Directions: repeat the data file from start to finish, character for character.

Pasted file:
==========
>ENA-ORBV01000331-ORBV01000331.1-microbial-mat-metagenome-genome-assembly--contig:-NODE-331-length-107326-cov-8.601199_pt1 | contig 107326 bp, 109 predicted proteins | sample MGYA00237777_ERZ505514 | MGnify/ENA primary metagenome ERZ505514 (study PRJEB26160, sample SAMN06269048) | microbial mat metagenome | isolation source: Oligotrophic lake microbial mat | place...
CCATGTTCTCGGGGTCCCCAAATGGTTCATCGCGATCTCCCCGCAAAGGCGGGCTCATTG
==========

>ENA-ORBV01000331-ORBV01000331.1-microbial-mat-metagenome-genome-assembly--contig:-NODE-331-length-107326-cov-8.601199_pt1 | contig 107326 bp, 109 predicted proteins | sample MGYA00237777_ERZ505514 | MGnify/ENA primary metagenome ERZ505514 (study PRJEB26160, sample SAMN06269048) | microbial mat metagenome | isolation source: Oligotrophic lake microbial mat | place...
CCATGTTCTCGGGGTCCCCAAATGGTTCATCGCGATCTCCCCGCAAAGGCGGGCTCATTG